From the 12th to the 13th century the territory of Karelia was part of the Novgorod Republic, the Karelians adopted Christianity in 1227, and later the region became part of Russia. Today the majority of the population of Karelia lives in the territory of the Republic of Karelia (75% of the population). The formation of Karelian people occurred in the Lakhdenpokhya region—an ideal location for fishing and living, where the long scenic fjords of Lake Ladoga, jutting far inland, are also dotted with large and small islands. This region is located on the northwestern coast of Lake Ladoga, and borders with Finland. Frequent raids of neighboring states were common, so the homes of the Karelians had to be built on hills with steep slopes, which was often difficult, so that attacking enemy troops could be spotted from a distance. Such settlements, in which in certain cases village's inhabitants took refuge, were called Linnavori and Linnamyaki — castles on a hill. Remarkably, the names of many ancient Karelian rivers, lakes, towns and villages in this area have been preserved.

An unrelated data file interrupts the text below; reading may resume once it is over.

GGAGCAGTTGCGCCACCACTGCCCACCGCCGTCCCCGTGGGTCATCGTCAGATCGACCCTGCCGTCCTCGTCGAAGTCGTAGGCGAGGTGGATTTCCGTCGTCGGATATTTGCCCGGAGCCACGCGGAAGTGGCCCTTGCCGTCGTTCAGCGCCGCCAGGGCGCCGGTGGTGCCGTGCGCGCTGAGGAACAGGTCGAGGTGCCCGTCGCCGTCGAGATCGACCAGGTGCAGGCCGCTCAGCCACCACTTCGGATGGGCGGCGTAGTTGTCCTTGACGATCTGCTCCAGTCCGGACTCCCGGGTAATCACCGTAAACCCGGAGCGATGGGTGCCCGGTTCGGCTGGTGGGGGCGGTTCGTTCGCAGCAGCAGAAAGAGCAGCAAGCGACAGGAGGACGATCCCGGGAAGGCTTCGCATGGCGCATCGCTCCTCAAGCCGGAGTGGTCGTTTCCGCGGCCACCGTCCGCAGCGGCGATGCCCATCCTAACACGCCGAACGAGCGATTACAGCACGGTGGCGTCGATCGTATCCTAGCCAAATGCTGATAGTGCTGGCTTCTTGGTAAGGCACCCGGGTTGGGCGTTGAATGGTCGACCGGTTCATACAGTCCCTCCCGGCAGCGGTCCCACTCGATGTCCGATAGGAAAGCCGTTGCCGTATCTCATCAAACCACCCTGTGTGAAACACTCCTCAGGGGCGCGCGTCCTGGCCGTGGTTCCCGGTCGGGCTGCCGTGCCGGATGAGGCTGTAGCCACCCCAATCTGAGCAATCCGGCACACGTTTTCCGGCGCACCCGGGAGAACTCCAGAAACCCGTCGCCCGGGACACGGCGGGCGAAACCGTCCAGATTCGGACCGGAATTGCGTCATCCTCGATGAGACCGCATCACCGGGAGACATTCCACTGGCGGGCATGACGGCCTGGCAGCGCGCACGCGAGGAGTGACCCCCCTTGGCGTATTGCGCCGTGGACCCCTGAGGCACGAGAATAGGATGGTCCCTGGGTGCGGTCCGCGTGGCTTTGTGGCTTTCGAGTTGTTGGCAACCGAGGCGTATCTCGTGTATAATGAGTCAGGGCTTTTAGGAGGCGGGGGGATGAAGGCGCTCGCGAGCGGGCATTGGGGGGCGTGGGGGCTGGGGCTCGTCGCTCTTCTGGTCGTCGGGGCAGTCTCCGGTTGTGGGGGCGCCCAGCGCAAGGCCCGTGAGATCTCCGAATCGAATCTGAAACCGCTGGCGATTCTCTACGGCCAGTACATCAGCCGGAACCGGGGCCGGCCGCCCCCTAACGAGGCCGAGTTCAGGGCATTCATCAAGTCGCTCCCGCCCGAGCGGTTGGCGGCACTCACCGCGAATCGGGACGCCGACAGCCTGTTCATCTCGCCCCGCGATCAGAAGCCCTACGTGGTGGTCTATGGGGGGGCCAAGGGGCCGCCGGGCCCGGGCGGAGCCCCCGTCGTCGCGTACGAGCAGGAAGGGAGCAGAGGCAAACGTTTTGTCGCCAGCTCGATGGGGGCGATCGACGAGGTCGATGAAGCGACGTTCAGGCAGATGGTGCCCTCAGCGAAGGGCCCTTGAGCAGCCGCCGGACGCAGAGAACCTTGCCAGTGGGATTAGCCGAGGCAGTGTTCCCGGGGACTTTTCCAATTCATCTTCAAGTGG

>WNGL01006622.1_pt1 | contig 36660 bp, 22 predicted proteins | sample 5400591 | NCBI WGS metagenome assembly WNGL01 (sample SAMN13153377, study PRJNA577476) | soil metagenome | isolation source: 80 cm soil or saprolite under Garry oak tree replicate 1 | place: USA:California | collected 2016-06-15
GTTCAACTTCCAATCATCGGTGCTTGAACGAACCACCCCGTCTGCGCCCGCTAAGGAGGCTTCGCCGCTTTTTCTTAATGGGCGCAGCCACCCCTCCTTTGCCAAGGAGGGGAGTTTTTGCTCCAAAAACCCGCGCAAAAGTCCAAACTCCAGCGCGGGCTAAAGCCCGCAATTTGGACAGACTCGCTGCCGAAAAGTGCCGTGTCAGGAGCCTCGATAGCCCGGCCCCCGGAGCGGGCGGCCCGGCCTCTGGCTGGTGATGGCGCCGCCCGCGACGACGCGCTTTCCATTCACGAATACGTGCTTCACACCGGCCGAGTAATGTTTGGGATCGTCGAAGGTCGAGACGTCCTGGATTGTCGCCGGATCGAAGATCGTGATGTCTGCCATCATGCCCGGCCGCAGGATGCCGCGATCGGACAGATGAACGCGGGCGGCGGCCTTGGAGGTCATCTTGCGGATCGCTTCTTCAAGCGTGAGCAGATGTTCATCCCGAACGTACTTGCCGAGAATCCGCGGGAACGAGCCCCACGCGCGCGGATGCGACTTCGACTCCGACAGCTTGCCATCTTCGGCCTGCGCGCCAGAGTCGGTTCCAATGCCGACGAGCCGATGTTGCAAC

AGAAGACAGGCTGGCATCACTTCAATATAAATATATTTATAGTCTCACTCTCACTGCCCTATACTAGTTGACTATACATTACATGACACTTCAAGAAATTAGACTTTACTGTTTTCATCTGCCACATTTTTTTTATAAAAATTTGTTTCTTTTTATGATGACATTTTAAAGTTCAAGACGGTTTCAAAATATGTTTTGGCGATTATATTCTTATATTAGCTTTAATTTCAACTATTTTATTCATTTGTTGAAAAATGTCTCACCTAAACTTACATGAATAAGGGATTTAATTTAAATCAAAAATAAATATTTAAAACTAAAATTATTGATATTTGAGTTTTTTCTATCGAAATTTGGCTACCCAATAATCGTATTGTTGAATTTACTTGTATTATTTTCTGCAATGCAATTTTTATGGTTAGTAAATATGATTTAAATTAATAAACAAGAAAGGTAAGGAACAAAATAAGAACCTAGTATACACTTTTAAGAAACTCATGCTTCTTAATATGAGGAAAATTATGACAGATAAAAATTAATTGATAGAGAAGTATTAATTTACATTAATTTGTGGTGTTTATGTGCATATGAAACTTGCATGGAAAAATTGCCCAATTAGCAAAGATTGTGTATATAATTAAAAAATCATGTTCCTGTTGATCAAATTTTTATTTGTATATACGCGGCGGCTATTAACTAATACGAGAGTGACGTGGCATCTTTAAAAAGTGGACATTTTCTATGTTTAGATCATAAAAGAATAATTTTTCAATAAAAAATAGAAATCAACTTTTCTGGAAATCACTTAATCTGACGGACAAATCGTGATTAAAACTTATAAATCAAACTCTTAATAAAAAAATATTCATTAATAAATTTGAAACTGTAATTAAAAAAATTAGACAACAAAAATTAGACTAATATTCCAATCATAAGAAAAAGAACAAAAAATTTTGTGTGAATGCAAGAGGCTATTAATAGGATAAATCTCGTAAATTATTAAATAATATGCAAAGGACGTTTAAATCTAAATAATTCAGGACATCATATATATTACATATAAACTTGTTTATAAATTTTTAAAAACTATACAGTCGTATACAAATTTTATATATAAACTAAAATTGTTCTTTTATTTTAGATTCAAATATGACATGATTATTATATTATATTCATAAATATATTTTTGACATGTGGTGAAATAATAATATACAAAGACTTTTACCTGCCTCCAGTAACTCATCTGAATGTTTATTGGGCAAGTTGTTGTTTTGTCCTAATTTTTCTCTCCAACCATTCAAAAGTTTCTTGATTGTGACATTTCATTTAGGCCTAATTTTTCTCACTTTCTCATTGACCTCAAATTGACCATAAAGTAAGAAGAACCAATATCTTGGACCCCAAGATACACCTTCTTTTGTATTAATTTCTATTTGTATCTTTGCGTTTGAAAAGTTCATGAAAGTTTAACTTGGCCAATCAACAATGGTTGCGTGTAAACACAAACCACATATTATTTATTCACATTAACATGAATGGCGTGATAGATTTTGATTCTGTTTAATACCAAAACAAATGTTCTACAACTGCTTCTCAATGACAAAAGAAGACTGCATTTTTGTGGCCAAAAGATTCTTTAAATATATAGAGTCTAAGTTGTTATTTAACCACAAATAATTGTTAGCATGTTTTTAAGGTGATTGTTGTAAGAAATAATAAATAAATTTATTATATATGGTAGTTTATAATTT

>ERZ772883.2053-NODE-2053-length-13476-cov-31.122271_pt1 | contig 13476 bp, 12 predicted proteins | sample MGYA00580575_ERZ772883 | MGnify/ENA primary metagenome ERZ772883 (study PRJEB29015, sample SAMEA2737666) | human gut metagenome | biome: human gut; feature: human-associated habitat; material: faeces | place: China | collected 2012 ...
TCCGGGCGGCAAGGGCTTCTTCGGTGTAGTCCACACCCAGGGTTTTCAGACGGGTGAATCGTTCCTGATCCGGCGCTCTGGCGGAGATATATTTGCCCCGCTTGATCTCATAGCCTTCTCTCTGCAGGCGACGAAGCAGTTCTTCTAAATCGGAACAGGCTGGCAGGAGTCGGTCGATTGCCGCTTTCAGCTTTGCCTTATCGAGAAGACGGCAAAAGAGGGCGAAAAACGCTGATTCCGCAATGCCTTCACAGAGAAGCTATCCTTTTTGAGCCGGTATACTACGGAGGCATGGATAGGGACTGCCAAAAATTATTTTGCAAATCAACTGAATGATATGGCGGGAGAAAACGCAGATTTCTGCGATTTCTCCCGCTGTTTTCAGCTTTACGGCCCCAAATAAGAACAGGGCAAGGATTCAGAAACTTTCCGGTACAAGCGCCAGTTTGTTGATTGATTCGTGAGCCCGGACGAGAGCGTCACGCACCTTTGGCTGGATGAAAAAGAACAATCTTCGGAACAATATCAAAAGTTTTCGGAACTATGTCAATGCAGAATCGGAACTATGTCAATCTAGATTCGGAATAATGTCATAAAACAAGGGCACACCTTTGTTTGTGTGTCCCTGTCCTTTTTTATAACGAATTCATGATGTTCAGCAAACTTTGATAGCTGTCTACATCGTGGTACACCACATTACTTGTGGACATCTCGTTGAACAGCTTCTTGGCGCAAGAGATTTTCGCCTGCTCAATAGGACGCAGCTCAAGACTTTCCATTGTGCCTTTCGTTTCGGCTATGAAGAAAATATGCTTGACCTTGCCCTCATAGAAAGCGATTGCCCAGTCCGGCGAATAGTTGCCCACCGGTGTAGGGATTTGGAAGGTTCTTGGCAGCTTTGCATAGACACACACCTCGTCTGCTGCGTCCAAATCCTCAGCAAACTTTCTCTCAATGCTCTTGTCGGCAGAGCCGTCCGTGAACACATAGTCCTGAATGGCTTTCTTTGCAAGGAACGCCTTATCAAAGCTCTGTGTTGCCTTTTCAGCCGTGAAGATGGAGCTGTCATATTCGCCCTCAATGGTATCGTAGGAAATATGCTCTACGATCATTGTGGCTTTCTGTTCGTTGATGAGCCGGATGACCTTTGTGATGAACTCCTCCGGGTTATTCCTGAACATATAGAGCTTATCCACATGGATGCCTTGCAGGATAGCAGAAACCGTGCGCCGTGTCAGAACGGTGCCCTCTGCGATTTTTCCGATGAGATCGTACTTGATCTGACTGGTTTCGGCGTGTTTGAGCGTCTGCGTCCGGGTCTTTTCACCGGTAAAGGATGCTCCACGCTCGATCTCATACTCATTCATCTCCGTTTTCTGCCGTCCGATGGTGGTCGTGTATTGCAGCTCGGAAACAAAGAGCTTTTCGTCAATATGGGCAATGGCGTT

Photo credit: Lori/Legion-Media
The Olonets region is the only city in Karelia, in which Karelians comprise the majority of the population. The most common route passes through the small villages of southern Karelia, which have preserved the old daily life of the Olonets. Here there are also the villages of jewelers Yurgelitsy and Kuytezha, the village of hunters and fishermen, and Bolshaya Selga with its ancient Karelian huts. It is interesting that every village has its own patron, who residents honored annually.
Olonets is considered the most rich in terms of city festivals. In the autumn the festival of Karelian poetry and national costume is organized, in the winter the person to play Pakkaine - the Karelian Santa Claus, not actually an old man but a young boy - is chosen. In the spring the festival ‘Oloniya - Goose Capital’ is held, while in the summer the milk ‘Cow Parade’ occurs.
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